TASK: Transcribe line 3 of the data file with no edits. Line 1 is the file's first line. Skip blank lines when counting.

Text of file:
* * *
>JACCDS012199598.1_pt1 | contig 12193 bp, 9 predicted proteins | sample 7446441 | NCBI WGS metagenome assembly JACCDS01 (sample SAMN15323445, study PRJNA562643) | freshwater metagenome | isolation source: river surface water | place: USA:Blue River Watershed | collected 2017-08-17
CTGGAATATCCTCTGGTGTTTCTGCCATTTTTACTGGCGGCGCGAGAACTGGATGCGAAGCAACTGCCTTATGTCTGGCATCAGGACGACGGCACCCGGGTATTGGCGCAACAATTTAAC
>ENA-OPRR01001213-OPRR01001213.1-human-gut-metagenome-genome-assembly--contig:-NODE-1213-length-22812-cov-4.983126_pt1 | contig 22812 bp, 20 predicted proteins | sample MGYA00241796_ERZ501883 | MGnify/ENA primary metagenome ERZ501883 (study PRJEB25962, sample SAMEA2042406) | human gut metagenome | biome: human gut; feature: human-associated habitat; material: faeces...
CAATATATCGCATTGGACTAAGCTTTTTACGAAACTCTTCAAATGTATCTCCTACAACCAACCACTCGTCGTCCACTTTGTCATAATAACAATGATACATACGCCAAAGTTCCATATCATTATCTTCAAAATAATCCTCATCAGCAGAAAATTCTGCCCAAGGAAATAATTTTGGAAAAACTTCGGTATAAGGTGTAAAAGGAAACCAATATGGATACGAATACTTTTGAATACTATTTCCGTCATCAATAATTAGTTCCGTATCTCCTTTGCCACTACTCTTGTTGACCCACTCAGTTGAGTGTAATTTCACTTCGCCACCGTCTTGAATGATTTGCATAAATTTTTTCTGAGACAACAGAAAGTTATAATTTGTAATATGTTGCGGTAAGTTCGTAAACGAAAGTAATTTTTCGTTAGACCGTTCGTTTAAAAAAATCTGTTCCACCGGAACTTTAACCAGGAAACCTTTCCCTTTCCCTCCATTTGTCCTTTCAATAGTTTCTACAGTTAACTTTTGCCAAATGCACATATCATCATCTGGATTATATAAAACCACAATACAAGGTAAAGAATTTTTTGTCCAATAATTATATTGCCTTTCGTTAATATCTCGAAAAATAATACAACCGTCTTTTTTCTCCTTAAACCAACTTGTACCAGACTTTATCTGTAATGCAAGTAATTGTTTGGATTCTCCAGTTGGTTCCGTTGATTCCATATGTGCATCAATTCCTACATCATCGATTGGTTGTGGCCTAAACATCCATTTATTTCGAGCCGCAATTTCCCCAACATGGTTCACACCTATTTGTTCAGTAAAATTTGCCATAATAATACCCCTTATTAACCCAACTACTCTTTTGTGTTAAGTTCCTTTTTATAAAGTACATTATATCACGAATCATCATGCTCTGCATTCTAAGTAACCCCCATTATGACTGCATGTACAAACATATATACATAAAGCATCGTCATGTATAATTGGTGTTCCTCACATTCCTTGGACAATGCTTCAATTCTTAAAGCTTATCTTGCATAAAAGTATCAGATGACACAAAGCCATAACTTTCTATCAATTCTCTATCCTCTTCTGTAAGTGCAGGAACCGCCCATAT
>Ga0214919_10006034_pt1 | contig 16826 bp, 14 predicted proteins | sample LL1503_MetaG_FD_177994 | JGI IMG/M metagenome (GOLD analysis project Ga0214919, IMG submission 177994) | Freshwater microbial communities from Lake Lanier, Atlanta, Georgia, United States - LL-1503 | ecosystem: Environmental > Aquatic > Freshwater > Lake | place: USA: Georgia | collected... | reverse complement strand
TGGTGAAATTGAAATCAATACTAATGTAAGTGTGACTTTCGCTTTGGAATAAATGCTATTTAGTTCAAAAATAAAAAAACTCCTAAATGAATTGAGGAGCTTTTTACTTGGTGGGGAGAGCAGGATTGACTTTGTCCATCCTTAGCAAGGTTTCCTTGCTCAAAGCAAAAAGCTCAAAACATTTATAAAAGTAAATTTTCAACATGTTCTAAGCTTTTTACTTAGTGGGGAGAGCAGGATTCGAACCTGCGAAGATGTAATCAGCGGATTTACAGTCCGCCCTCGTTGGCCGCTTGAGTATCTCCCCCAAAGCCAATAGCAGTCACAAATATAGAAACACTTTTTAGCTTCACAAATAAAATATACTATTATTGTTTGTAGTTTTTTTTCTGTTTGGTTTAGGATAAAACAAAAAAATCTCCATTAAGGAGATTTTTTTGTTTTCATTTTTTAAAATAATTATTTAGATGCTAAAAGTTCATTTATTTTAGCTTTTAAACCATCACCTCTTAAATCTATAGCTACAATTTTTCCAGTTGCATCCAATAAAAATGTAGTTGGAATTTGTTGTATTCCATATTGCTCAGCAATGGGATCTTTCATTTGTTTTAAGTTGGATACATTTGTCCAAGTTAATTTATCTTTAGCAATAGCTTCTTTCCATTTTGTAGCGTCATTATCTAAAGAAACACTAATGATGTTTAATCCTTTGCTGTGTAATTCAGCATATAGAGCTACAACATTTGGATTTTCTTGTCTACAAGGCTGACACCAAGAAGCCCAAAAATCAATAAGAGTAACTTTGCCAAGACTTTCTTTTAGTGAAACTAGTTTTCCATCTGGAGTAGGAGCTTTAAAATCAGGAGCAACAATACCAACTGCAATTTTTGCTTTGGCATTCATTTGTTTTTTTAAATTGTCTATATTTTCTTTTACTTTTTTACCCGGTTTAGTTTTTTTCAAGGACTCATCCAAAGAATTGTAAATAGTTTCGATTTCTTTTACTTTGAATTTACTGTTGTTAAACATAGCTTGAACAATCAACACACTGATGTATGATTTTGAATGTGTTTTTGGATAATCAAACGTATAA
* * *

>ENA-OPRR01001213-OPRR01001213.1-human-gut-metagenome-genome-assembly--contig:-NODE-1213-length-22812-cov-4.983126_pt1 | contig 22812 bp, 20 predicted proteins | sample MGYA00241796_ERZ501883 | MGnify/ENA primary metagenome ERZ501883 (study PRJEB25962, sample SAMEA2042406) | human gut metagenome | biome: human gut; feature: human-associated habitat; material: faeces...